Spring 2021, students and teachers alike at Laney College, Oakland, found themselves in an unusual situation. Due to the COVID-19 pandemic health restrictions, all in-person classes were suddenly forced to meet remotely via Zoom. This was particularly difficult for the Theater Arts and Media Communication disciplines. Professor Michael Anthony Torres, Chair of Laney College Theater Arts, and Professor Steve Shlisky, Co-Chair Media Communications, came up with a unique idea.
Torres had been planning a performance of Macbeth, and Shlisky, who had been teaching a beginning video production course, decided to work together. According to Shlisky, “instead of being forced to produce content on Zoom, we turned that around, what if we were to choose Zoom as a creative choice. Macbeth is the result – it takes the format of a bunch of squares on a monitor and transforms it to a graphic novel with frames on a page.”
The collaboration on the Macbeth production successfully evolved into another joint production, this time in person. Disbelief, A Cassandra Tale, a play by Garret Jon Groenveld, is “the story of Apollo’s gift to Cassandra, a request of unreasonable love made by a God, and a person of faith who cannot comply with the demands the faith puts upon them.” The play had previously been performed solely as a Zoom Premiere Presentation hosted by PlayGround Zoom Fest in May 2021. Due to the pandemic theater closures of 2020 it was never performed live.
In the Fall of 2021, Torres and Shlisky decided to take the same experimental approach they used for Macbeth but with distinct advantages. Instead of the actors acting remotely on green screens as Torres had in the Zoom airing, and the video editors being restricted to the Zoom capture, now the actors could be on stage in a live theater and the media students could bring in the necessary cameras, lights, and audio equipment. The actors got to learn how to perform on-camera, quite different than live theater, and the media students were now able to work on a real-time production. The final production consisting of 27 scenes is a hybrid of live performance combined with a selection of 11 filmed scenes. Filming was completed during the Fall Semester.
This brings us to Spring 2022. Torres had decided on the play dates, the actors needed to finalize their performances, costumes had to be found, rehearsals, stage blocking, testing the videos, and all of the minutia of production had to be worked out. Torres also decided it would be a good thing to use the behind-the-scenes photos for promotion. As part of the film crew, and one of the video editors, Laney student Susan A. Bradley had begun documenting the process through photos the previous semester. Bradley felt it was important to continue the collaboration and agreed to continue photographing the rehearsals and acting as liaison to the Laney Media and Photography departments. She worked closely with Professor Franklin Avery, and arranged to bring in three of the original students, videographers Emrys Mayell and Gabriel Studer-Randall, videographer/video editor Emilio Lopez, along with Professor Dale Nabeta, to film and record the three live performances at the Laney College Theater this April 2022. She also brought Shlisky in again, this time as cameraman.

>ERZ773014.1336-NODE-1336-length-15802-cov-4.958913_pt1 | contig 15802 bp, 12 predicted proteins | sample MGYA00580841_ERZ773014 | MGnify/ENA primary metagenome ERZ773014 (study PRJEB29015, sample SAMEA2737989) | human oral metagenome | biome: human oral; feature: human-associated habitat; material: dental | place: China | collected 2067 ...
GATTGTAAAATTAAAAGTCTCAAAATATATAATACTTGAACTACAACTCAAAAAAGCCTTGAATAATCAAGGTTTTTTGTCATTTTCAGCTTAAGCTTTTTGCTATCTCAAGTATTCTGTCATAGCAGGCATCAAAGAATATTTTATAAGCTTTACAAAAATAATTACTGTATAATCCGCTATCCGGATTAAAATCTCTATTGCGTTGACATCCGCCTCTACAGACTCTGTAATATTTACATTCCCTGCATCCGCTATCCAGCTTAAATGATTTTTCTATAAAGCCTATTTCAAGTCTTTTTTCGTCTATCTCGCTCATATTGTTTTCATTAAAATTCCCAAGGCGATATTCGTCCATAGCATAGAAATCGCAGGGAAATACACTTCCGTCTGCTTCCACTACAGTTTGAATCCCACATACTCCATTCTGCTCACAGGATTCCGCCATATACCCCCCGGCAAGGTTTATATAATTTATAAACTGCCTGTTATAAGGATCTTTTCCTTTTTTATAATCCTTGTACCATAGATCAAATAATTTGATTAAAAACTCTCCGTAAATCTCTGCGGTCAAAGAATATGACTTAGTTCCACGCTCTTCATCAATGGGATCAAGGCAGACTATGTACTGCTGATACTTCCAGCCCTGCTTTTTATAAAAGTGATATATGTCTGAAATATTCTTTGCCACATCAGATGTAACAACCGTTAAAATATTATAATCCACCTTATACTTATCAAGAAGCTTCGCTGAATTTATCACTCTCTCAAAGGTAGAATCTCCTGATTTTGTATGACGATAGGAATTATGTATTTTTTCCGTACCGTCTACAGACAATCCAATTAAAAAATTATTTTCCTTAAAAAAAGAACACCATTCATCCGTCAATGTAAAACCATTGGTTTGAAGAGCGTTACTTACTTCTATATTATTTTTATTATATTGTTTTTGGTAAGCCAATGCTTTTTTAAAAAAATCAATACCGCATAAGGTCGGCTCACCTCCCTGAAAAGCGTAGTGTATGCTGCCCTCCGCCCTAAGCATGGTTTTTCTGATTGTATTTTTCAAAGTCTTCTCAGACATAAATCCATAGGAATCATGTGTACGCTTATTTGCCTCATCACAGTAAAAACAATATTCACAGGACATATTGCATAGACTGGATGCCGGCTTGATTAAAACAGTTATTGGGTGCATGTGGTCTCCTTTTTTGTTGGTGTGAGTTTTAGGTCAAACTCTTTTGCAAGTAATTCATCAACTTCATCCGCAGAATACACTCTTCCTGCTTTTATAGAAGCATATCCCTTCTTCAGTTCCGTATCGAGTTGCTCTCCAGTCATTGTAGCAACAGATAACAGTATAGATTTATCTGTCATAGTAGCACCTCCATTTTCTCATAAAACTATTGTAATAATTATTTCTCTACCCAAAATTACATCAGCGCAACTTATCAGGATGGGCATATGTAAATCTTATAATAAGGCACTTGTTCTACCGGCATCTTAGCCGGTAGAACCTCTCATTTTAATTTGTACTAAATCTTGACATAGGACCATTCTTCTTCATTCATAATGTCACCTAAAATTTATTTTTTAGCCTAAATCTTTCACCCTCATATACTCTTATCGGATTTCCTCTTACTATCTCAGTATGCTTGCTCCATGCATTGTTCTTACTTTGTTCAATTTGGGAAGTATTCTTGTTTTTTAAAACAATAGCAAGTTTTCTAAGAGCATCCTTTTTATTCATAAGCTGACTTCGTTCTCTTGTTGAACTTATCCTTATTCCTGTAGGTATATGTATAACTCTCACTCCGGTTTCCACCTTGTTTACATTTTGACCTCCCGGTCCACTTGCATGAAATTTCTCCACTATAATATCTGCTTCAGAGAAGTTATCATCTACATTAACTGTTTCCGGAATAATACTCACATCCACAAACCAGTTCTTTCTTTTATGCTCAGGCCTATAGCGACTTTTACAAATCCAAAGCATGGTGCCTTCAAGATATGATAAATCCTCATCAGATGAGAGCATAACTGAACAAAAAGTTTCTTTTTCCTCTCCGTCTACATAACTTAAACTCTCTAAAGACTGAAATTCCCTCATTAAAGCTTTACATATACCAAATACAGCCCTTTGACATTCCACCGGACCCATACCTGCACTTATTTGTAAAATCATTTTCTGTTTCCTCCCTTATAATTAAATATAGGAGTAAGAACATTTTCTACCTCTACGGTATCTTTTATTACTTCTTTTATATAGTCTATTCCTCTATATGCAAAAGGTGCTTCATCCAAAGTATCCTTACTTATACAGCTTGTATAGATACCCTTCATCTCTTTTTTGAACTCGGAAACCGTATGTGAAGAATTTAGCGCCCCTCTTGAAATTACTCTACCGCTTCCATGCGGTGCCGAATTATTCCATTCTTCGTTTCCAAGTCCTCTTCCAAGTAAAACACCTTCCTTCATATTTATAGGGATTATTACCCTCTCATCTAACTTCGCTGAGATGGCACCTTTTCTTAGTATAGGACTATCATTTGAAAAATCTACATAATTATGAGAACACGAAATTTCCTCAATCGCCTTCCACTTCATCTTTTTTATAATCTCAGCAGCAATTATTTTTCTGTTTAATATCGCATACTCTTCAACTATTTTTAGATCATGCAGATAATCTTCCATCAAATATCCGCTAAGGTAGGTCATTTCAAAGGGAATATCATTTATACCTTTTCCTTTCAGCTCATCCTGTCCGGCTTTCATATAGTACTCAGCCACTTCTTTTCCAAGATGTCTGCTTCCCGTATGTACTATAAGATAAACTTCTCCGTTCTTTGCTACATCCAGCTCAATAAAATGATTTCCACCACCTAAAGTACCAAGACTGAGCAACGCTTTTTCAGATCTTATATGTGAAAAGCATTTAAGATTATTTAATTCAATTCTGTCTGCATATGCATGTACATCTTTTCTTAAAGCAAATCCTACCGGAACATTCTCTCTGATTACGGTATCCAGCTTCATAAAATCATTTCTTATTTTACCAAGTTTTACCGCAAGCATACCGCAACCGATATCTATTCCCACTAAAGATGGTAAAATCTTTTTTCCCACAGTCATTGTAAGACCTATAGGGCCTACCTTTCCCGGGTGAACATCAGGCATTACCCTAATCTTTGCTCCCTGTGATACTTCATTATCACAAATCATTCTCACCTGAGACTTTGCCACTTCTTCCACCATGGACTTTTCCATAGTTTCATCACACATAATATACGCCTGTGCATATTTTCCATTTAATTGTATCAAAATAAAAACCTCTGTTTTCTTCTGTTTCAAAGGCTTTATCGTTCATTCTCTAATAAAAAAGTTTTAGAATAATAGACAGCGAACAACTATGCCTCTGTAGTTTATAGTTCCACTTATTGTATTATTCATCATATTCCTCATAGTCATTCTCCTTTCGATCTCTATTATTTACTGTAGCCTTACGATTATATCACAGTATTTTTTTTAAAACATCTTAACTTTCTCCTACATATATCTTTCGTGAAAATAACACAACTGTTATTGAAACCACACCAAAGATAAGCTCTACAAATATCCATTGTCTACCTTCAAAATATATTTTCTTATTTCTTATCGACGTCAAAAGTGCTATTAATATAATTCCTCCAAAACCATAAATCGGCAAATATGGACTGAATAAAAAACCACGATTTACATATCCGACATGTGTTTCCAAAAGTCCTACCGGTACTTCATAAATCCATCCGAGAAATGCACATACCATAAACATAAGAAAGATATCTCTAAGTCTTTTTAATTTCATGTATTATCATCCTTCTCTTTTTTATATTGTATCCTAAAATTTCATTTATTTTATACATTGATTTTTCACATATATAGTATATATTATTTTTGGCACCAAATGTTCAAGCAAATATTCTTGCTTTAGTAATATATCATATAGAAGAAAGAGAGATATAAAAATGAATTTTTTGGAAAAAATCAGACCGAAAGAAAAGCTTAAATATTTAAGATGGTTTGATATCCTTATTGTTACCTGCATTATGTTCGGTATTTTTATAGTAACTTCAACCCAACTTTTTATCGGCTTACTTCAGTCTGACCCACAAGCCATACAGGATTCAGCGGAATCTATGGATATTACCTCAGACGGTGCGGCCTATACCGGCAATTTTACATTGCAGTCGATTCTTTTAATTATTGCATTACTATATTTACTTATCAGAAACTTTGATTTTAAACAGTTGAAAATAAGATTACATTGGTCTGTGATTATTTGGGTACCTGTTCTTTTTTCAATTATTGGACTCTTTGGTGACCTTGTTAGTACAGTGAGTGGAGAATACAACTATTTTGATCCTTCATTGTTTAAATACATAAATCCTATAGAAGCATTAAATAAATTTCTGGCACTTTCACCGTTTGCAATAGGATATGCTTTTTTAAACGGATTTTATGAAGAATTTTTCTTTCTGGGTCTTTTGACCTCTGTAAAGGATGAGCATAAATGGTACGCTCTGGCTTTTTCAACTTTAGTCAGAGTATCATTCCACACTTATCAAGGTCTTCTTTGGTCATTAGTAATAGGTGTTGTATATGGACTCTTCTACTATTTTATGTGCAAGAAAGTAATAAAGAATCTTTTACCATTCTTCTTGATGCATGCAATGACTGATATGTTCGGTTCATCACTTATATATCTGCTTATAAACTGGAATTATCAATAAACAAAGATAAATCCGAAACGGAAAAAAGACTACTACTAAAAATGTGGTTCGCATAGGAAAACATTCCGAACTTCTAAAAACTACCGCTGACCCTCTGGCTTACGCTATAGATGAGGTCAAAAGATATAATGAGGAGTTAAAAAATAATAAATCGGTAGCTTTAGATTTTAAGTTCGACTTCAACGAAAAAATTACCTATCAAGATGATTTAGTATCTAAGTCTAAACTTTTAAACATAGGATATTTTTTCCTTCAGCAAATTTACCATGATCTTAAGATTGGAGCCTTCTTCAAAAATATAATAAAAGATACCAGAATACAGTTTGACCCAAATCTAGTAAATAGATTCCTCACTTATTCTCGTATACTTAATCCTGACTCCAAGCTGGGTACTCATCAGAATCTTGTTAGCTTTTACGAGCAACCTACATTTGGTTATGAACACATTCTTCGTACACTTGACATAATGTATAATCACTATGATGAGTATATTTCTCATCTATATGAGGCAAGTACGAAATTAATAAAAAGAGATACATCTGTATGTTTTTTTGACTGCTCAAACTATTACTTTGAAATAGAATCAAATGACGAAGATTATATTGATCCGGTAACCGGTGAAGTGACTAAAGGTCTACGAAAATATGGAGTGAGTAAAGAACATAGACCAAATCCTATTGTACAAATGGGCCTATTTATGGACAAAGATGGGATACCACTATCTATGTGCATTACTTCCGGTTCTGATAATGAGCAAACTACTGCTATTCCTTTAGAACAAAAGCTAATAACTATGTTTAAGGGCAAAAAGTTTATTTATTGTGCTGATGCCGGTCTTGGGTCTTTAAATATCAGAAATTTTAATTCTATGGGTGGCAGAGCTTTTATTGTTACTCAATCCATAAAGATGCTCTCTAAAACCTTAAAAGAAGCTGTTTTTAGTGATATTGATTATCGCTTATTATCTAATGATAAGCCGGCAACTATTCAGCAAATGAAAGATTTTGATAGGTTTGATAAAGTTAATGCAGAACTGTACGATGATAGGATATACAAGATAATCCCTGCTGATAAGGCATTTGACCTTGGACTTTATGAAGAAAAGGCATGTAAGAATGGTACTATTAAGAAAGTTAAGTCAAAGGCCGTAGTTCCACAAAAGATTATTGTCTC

When asked what he thought was valuable to the media students Shlisky replied, “in video production disruptive things happen in real time. Filmmakers need to pivot based on what reality throws at them. The COVID lockdown created an opportunity to model a real life situation in the classroom. With “Macbeth” I challenged my students to find a creative trajectory to make a compelling feature. We were lucky to have Laney’s Theatre chair Michael Torres embrace and adapt the concept for his student actors. As a teacher, these things become a gentle push of students into out-of-the-box thinking. It’s exciting for me to demonstrate this logistical pivot as a real-life event, rather than just a class exercise.”
The playwright was able to attend two of the performances, noting this was the first time he had seen the play performed live instead of on Zoom. Additionally, he now wants to write a play specifically for the Laney College Theater group. Also in attendance was Laney College President Dr. Rudy Besikof.
All involved believe this is the beginning of a lasting partnership between the departments and look forward to the next production.
Many of the photographs can be found by visiting the theater group’s Facebook page at: The Laney College Theatre Arts Departments Fusion Project and on Instagram at: @the_fusion_theatre_project